Summary (Masterplots: Revised Category Edition, European Fiction Series)
Jacques Menetrier’s mother was a long-suffering, plain woman and his father, a merry cook. The father spent several hours each night at a nearby tavern in the company of Jeannette, the hurdy-gurdy woman, and Catherine, the lace maker. Both ladies helped him relive his lusty youth.
When Jacques was six years old, he was stationed all day long in the chimney corner to turn the spitted roasts. His time was not altogether wasted, however, for he learned his letters at the same time from a beggar Capuchin, Brother Ange. The good Brother Ange ate well at the common table in return for his services, and in secret he sighed for Catherine.
After a drunken brawl, Brother Ange was imprisoned, and Maitre Jerome Coignard, a Greek and Latin scholar, became Jacques’s tutor. As he grew to young manhood, he progressed rapidly under the scholar’s teachings.
Jeannette, complaisant with all, initiated Jacques into the mysteries of love, but, perversely, Jacques was attracted to Catherine, who made fun of Jacques’s beardless chin and refused to take him seriously. Jacques and his father were greatly discomfited when she ran away with Brother Ange.
One evening, a tall, gaunt philosopher entered abruptly, crying that he saw a salamander in the fireplace. Vigorously stirring the ashes, he asked the company if they saw anything. Only Jacques thought he saw the outlines of a beautiful woman in the smoke. The philosopher was much pleased with Jacques’s discernment.
When Monsieur d’Astarac, their strange visitor, learned that the Maitre Jerome could read Greek easily, he arranged to have the abbot and Jacques come to live with him.
At the ruined estate of the philosopher, the two friends were astonished by the rich library. In spite of crumbling walls and overgrown grounds, d’Astarac was evidently wealthy as well as learned. Maitre Jerome was set to work translating the ancient works of Zosimus the Panopolitan, with Jacques as his helper. According to d’Astarac, the only other inhabitant of the estate was Mosaide, a learned Jew over a hundred years old. The Jew lived mysteriously withdrawn in a separate cottage, where he worked on old Hebrew manuscripts.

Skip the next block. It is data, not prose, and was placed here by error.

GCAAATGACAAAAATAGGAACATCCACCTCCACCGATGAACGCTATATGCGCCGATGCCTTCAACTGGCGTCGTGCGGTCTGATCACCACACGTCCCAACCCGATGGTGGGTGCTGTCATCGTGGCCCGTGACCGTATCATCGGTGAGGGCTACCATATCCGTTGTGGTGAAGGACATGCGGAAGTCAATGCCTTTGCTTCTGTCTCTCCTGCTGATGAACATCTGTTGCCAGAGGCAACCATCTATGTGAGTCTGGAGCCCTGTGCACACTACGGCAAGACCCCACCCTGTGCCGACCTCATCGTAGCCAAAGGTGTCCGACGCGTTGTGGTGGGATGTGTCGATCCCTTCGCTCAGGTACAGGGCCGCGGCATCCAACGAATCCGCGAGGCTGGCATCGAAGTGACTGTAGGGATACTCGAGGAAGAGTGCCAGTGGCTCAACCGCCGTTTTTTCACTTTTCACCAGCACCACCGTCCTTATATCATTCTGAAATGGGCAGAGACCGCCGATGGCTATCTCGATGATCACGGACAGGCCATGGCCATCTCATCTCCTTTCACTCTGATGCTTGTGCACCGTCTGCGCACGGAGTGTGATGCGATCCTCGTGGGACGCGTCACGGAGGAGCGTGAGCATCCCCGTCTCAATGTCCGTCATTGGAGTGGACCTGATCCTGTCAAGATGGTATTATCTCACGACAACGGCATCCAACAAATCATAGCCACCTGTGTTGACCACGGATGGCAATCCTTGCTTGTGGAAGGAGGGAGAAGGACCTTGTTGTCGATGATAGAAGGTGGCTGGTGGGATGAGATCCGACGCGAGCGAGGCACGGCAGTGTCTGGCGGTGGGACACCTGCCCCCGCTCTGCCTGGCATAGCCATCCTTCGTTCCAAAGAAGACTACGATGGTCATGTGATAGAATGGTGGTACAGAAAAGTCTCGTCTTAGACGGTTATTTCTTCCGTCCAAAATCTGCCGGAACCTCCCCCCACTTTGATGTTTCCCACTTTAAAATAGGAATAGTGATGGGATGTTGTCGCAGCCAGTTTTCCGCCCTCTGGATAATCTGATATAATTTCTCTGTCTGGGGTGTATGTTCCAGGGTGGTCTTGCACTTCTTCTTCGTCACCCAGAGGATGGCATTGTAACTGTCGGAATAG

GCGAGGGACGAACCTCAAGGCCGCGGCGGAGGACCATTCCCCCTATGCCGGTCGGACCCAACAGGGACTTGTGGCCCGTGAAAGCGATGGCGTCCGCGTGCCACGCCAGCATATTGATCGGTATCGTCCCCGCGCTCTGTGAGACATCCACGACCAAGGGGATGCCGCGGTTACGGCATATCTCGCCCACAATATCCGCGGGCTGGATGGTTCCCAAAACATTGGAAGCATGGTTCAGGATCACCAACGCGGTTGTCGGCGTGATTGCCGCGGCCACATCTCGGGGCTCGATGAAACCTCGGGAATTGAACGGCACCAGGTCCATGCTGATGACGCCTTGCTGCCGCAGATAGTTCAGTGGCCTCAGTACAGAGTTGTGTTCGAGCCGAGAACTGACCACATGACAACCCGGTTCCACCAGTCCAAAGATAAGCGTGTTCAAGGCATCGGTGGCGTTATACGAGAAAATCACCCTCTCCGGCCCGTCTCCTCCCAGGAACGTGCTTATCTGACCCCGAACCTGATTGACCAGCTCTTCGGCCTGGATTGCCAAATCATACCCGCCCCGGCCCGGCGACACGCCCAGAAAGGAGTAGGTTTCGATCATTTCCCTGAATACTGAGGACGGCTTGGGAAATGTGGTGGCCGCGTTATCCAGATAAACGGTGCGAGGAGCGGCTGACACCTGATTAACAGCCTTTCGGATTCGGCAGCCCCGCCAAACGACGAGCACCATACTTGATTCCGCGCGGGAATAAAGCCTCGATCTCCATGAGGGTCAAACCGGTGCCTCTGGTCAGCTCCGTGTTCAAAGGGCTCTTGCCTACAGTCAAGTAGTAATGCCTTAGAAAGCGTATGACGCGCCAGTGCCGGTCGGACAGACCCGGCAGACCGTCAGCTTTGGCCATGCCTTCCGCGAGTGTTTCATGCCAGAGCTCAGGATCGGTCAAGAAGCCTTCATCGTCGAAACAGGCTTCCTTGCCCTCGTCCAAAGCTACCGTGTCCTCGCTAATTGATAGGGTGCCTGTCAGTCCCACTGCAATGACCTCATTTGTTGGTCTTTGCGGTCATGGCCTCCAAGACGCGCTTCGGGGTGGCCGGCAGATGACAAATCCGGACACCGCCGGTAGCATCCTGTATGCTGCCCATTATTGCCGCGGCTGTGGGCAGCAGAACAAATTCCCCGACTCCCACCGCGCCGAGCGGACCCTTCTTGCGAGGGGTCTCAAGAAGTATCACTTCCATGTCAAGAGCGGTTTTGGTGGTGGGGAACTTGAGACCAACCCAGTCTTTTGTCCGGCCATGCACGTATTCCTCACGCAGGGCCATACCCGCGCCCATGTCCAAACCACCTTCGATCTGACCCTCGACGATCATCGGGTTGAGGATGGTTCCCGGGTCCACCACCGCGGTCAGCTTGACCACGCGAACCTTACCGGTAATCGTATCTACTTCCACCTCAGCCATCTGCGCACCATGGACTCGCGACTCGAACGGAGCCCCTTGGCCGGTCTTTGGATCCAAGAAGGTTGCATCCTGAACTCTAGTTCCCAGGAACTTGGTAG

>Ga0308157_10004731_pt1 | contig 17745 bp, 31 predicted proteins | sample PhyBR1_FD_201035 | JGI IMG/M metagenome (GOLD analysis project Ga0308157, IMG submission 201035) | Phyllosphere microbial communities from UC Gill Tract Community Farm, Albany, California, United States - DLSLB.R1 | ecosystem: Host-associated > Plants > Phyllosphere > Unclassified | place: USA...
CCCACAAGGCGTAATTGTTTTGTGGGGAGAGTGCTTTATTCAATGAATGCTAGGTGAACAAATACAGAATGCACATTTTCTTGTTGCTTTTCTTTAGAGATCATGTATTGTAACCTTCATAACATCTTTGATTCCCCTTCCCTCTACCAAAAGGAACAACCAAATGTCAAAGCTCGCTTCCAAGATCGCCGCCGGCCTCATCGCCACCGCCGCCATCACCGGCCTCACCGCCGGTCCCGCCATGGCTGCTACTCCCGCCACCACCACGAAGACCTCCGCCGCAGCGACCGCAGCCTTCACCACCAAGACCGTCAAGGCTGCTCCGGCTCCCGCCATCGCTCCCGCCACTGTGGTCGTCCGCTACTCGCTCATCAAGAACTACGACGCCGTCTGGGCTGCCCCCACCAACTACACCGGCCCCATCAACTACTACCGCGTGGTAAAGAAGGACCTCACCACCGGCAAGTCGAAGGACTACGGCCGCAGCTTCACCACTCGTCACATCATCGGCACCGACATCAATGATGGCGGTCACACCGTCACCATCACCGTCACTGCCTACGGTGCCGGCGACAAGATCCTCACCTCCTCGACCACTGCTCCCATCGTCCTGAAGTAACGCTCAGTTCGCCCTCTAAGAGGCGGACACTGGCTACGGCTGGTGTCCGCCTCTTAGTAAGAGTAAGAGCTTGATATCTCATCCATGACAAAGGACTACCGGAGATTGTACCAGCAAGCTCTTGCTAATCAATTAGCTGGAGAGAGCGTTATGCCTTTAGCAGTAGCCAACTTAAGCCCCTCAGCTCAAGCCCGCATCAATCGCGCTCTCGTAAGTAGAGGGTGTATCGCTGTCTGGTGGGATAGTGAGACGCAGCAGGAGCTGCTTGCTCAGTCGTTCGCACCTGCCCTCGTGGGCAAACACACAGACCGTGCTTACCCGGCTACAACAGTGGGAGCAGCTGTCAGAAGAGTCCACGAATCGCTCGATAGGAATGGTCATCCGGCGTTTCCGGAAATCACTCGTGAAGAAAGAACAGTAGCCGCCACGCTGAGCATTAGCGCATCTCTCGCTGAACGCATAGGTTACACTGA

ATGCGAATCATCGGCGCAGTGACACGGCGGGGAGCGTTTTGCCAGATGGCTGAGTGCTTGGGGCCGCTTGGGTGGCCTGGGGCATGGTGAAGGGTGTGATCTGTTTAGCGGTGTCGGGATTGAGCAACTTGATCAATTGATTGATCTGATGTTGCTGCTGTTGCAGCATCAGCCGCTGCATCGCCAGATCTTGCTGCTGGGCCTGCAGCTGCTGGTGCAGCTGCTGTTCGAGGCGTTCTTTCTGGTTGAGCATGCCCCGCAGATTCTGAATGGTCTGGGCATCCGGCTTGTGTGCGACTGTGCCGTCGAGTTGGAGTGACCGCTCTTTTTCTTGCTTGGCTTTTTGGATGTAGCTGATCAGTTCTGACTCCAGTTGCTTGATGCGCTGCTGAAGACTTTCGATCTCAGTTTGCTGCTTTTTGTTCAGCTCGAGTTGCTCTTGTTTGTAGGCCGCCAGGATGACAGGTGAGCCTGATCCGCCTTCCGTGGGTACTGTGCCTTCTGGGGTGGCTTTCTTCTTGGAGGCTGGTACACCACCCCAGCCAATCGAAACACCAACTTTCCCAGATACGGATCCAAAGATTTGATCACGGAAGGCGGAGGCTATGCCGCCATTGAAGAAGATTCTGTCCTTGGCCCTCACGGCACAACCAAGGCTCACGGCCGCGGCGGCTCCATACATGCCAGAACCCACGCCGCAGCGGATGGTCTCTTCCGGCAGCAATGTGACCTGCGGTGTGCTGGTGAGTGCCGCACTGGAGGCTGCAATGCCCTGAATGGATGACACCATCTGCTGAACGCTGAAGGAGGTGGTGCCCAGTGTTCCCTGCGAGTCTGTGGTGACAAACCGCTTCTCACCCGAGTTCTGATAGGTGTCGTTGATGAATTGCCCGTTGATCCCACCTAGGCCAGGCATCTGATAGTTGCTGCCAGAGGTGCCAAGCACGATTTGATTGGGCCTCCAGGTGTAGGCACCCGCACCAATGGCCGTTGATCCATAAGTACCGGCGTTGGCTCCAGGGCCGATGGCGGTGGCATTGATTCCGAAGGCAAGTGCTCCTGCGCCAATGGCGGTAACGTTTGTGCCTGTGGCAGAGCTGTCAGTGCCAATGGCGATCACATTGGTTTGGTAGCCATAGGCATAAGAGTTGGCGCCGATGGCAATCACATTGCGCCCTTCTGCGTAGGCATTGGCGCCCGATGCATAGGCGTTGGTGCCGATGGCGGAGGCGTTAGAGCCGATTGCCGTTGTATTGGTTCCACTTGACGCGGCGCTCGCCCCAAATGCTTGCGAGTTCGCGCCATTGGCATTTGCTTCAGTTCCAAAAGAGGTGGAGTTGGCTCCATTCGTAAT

After several tranquil months, Jacques went for an evening walk into Paris. Brother Ange came up and whispered that a lady was eagerly awaiting him in her carriage. At the rendezvous, Jacques found Catherine seated in an elegant coach. Astonished at her magnificence, Jacques learned that she was now the mistress of de la Gueritaude, a tax collector. Then they kissed fervently and made an appointment for later that night.
The house where Catherine lived was in disturbance when Jacques arrived. She, half-dressed, was shrieking at the door, and lackeys were pursuing Brother Ange with spears. De la Gueritaude had surprised her with her monk. Jacques comforted Catherine ardently, but when de la Gueritaude returned, he rudely shoved Jacques into the street and slammed the door.
(The entire section is 1234 words.)
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